Now let us look at the utility of the North.
We follow the same algorithm as before. The best-case scenario for the North would be a peaceful removal of the Lannisters from the Iron Throne under the wise leadership of Lord Eddard Stark (6). The least preferable outcome is, of course, keeping the peace after the Lannisters execute Ned (1). Winning the war against the South under with Ned alive and most of the big houses joining the cause would not be a trouble (5). Winning the war while Ned is at the Wall, however, might cause some difficulties, but the army of the North is larger and northmen are known to be fierce warriors, thus a (4). The North, and the Starks, in particular, would be happy to see Ned live even if he has to spend the rest of his life at the Wall. This would seem to be unfair, but not a cause to go to an all-out war (3). On the other hand, the death of Ned Stark is a calamity that significantly decreases the North’s military potential and, thus, a (2) to a war without Lord Eddard Stark.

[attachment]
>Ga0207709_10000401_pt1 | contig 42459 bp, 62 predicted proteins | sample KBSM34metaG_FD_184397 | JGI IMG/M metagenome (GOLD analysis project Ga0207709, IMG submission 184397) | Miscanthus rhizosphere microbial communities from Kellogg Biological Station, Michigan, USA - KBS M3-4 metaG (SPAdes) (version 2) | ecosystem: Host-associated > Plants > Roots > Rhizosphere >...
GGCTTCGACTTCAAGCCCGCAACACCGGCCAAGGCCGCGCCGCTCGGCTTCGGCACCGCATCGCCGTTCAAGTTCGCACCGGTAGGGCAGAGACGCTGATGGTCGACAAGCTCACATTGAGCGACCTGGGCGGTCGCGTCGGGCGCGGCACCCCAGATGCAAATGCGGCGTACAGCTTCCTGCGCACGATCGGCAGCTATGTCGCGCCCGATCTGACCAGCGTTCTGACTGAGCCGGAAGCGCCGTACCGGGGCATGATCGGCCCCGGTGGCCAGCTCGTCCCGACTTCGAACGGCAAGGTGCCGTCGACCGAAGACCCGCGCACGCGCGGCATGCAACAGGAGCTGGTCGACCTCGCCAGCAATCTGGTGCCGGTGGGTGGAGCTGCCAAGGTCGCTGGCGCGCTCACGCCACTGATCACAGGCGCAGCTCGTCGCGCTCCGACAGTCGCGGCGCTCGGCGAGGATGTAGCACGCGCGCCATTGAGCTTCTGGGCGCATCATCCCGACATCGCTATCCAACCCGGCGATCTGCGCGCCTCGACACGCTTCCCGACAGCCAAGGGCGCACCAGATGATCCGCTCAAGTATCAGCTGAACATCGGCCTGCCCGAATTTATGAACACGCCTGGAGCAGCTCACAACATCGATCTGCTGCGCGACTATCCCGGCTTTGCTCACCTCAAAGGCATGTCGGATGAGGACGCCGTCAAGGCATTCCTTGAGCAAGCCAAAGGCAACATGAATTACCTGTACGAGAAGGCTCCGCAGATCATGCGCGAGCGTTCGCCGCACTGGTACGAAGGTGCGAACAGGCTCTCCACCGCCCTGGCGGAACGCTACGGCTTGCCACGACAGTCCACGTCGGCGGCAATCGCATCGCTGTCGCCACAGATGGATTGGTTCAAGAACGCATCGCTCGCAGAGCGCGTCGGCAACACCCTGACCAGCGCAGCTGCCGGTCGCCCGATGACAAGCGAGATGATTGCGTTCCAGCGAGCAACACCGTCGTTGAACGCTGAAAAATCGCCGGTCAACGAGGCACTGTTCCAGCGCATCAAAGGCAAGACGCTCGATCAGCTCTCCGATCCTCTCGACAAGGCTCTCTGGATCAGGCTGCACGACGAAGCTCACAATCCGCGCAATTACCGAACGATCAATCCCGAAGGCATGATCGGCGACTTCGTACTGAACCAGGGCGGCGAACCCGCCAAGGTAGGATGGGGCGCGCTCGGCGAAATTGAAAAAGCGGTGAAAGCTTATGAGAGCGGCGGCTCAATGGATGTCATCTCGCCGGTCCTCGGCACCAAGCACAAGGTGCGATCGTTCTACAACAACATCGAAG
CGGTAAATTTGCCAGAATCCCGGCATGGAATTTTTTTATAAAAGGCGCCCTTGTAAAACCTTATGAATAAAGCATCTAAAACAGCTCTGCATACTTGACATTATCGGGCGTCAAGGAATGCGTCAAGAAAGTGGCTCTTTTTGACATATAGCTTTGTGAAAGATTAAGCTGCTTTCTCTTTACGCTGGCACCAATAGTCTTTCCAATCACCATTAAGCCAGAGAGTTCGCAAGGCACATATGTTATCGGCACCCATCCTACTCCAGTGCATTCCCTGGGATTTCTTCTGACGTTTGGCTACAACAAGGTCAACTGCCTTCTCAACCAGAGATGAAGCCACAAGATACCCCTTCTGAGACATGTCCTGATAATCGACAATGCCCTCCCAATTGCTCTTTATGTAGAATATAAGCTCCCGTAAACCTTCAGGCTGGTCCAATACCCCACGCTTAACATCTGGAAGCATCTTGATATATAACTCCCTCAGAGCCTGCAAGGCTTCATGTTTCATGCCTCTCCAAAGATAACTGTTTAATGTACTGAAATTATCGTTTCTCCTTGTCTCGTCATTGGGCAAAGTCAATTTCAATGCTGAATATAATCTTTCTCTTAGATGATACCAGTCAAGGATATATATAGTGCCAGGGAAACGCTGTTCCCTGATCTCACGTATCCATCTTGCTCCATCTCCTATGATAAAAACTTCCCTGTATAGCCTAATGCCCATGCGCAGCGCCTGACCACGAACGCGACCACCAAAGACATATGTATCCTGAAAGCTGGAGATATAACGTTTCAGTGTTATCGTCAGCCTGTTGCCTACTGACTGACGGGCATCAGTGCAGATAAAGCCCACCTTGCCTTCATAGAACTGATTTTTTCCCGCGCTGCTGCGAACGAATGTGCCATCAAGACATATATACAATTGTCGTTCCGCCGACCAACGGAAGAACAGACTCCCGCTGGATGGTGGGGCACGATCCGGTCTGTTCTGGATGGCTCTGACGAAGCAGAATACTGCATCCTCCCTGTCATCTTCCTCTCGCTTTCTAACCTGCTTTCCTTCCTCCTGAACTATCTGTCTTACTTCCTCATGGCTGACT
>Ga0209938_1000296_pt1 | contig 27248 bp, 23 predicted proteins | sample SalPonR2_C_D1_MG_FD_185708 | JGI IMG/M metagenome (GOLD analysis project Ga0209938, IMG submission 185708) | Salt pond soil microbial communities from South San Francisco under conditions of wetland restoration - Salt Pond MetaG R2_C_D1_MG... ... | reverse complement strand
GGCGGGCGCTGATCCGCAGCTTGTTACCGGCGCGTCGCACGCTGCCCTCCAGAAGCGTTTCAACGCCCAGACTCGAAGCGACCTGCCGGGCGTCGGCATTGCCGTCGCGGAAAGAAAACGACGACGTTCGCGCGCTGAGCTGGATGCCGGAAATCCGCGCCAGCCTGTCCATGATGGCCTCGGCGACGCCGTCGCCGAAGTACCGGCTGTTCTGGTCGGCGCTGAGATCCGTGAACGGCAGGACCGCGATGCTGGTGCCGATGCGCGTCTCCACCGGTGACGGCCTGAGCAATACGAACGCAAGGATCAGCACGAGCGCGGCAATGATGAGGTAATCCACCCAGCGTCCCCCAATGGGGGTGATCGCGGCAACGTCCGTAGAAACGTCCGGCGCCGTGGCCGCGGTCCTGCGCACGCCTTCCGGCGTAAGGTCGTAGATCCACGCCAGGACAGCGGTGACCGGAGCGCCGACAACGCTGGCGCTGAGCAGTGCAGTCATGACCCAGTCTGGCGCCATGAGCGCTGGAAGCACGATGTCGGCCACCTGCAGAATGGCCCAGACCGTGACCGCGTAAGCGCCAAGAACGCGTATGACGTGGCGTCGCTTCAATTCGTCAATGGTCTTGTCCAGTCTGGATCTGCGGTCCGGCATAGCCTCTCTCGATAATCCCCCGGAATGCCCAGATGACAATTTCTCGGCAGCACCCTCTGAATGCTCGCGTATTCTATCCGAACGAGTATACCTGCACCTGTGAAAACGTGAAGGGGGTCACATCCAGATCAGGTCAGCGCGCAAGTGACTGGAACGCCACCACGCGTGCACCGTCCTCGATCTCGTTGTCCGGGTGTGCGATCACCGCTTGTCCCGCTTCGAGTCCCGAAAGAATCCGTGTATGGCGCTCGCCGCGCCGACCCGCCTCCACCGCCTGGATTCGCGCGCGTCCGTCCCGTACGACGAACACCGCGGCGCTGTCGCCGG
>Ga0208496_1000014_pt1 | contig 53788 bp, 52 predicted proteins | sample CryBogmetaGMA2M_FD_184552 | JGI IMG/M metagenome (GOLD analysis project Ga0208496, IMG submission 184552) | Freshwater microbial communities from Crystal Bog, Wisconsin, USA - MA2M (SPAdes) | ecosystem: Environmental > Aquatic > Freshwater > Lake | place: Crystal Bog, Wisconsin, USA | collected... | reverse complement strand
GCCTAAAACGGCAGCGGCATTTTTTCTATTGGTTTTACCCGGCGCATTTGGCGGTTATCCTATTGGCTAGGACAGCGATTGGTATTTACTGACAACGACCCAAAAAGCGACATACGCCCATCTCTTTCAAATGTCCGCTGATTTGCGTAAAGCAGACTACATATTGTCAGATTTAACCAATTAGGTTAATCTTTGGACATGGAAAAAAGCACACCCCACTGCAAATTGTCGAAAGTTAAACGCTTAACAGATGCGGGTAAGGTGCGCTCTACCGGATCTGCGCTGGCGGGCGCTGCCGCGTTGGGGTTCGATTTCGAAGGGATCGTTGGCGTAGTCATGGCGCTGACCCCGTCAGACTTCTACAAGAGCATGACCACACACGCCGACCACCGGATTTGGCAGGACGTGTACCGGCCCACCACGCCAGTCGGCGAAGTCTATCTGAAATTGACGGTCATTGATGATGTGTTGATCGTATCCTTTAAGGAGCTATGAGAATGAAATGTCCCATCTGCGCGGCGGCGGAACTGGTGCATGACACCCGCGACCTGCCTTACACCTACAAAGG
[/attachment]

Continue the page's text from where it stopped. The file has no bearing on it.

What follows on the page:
Now that we have all the possible outcomes ranked out for both players, let us combine them into a representative table.
Each entry (a,b) represents the utility of two players under the certain outcome: a – utility of the South, b – utility of the North. The South moves first and is to decide on the move whilst having a perfect information about all the values (including utilities of the North). This is another assumption that we have to state. Furthermore, we assume that all players are rational and, thus, want to maximise their respective utilities.